All together, these results suggest that the loss of highly proliferative progenitor-like cells caused by DIO is a dynamic phenotype that can be rescued by calorie restriction, while the DIO-induced expansion of the hypothalamic stem-like cell pool may be a more long-lasting phenotype. This supports the view that the loss of the newborn progenitor cells occurs via a process that is distinct from that causing an increase in the number of hypothalamic stem-like cells.
DIO alters the dynamic remodeling of the hypothalamic energy-balance circuit and leads to a relative ageing of the neuronal population.
Since hypothalamic neurogenesis is altered by DIO with a selective loss of newborn cells, but the overall rate of cell death remains unchanged compared with that of lean controls, we investigated whether the survival of old neurons is increased in DIO to compensate for the reduced generation of new neurons, in order to maintain hypothalamic integrity. C57BL/6 mouse embryos were labeled with BrdU at E10.5 as described above, weaned on chow, and were either given a HFD at 6 weeks of age or kept on chow until sacrifice at 16 weeks of age (Figure ). The retention of the neurons born during embryogenesis was then examined by BrdU immunofluorescence detection.
HFD feeding inhibits remodeling of the ARN energy-balance circuit.
At 16 weeks, the number of BrdU+ ARN cells was greater in DIO mice than that in chow-fed controls (Figure , A–C). This indicates that DIO reduces the normal postnatal depletion of old ARN neurons. Although the number of BrdU+ neurons was increased, there was no difference in the total number of ARN cells between DIO and control mice (P = 0.13; data not shown), suggesting that the increased retention of old neurons in DIO is balanced by the decreased generation of new neurons. Likewise, the survival of embryo-born, specific energy-balance neurons was enhanced by DIO, with an increase in both the number of BrdU+NPY+ neurons (Figure , D–F) and BrdU+POMC+ neurons (Figure , G–I) remaining in DIO mice compared with those in lean controls. Together, these results suggest that neurons forming the energy-balance circuit in the hypothalamus of DIO mice are older than those of control mice.
Leptin is required for maintenance of hypothalamic stem cells.
To investigate whether the loss of hypothalamic neurogenesis occurs in another model of obesity with distinct molecular etiology, we examined neurogenesis and neural stem cell biology in a genetic model of obesity lacking leptin, the ob/ob mouse.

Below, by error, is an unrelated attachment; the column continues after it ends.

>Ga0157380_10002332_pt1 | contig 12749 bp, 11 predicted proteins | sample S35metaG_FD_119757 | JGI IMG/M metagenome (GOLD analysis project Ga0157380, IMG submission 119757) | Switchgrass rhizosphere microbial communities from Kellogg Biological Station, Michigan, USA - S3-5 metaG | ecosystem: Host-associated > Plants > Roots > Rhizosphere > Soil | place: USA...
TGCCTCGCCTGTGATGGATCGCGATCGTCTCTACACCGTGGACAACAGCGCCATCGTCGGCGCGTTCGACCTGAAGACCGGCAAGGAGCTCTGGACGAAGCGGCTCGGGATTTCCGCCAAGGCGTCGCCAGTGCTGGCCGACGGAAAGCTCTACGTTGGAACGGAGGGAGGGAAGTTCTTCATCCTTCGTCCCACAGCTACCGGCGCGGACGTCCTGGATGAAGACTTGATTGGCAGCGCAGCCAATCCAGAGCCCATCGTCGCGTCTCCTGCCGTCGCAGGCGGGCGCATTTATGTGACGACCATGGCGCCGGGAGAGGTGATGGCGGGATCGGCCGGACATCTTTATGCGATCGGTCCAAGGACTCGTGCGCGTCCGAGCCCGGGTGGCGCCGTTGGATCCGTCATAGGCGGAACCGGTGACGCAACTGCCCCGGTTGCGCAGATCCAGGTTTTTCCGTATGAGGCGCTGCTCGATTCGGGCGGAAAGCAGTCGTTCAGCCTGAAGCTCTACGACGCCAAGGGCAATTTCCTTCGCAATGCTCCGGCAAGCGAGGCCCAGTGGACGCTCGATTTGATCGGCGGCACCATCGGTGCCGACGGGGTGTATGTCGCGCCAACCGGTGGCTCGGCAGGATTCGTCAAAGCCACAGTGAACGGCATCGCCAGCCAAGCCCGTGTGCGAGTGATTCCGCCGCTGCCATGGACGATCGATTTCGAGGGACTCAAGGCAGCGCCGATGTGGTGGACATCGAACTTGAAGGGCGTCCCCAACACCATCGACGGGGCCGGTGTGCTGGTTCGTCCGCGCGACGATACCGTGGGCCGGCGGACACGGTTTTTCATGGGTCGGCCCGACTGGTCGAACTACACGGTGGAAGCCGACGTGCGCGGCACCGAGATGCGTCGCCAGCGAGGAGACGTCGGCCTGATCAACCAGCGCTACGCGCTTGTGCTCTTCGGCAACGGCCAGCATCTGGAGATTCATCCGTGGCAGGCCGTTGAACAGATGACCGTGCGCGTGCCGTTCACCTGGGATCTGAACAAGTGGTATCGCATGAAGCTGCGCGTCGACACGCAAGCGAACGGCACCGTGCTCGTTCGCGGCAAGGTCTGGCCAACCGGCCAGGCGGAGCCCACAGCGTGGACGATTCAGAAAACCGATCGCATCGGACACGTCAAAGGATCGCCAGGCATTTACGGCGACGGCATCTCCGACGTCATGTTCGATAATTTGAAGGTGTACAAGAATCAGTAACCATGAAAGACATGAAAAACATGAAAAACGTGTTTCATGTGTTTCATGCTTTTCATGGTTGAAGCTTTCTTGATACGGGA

The generation of new cells in the adult hypothalamus was evaluated by i.c.v. infusion of BrdU in 16-week-old ob/ob mice compared with that in lean controls. Mice were sacrificed 4 weeks after infusion, and BrdU+ cells were then detected by immunofluorescence. The number of newborn BrdU+ cells in adult ARN was severely reduced in ob/ob mice compared with that in WT controls (n = 5 vs. n = 5; P = 0.0005; Figure , A–C). The proportion of BrdU+ cells that differentiated into neurons (revealed by the neuronal marker HuC/D+) was similar between ob/ob and lean controls (Figure D). This indicates that leptin-deficient mice have a severely reduced neurogenesis, more extensive than that seen in DIO mice.
Loss of neural stem cells and neurogenesis in mice lacking leptin.
To investigate the cause of this reduced adult neurogenesis in ob/ob mice, the ventricular lining of the hypothalamus was dissociated and grown in serum-free conditions containing EGF and bFGF. In contrast to findings in the DIO mouse, the hypothalamus of ob/ob mice generated fewer neurosphere-forming cells compared with that of lean controls (P < 0.0001; Figure , E–G). Although ob/ob-derived neurospheres were of a similar size compared with WT neurospheres, few of the neurosphere-forming cells derived from ob/ob mice were neural stem cells, as they failed to expand after passage (P < 0.0001; Figure H). This was confirmed using immunohistochemistry, which showed a widespread loss of the neural stem cell markers GFAP, Vimentin, Nestin, and Sox2 in the hypothalamus of ob/ob mice (data not shown). The loss of hypothalamic stem cells in ob/ob mice could be detected as early as 4 weeks of age (data not shown). These data indicate that leptin is required for postnatal hypothalamic neurogenesis at the level of neural stem cells.
To further explore the ability of leptin to regulate hypothalamic neurogenesis, 8-week-old male C57BL/6 mice were infused with leptin using a subcutaneously implanted osmotic minipump. After 14 days of leptin infusion, mice lost 2.1 ± 0.2 g of body weight (n = 5, P = 0.0016; data not shown). Then, the ventricular lining of the hypothalamus was dissociated and grown in serum-free conditions containing EGF and bFGF. The hypothalamus of leptin-infused mice contained 68% more neurosphere-forming cells per 2,000 cells plated compared with that of vehicle-infused controls (P = 0.0002; Figure A). This indicates that leptin is not only required for the maintenance of hypothalamic neural stem cells but is also able to induce their expansion in vivo.
Leptin infusion increases the number of neurosphere-forming neural stem/progenitor cells in vivo but does not directly increase neurogenesis acutely.
A direct role for leptin in the generation of new neurons in the adult hypothalamus was evaluated by i.c.v. infusion of leptin and BrdU for 7 days in 8-week-old C57BL/6 mice. Mice were sacrificed 4 weeks after infusion, and BrdU+ cells were then detected by immunofluorescence. After 7 days of leptin infusion, mice lost 3.6 ± 0.3 g of body weight (n = 5, P = 0.0013; data not shown). However, the number of newborn BrdU+ cells in adult ARN was unchanged in leptin-infused mice compared with that in mice infused with BrdU alone (n = 5 vehicle vs. n = 4 leptin, P = 0.3204; Figure B). Likewise, the proportion of BrdU+ cells that differentiated into neurons (revealed by the neuronal marker HuC/D+) was similar between leptin- and mock-infused mice (P = 0.1199; data not shown). Together, these data suggests that leptin acts primarily at the stem cell level and does not regulate progenitor cell proliferation or specification.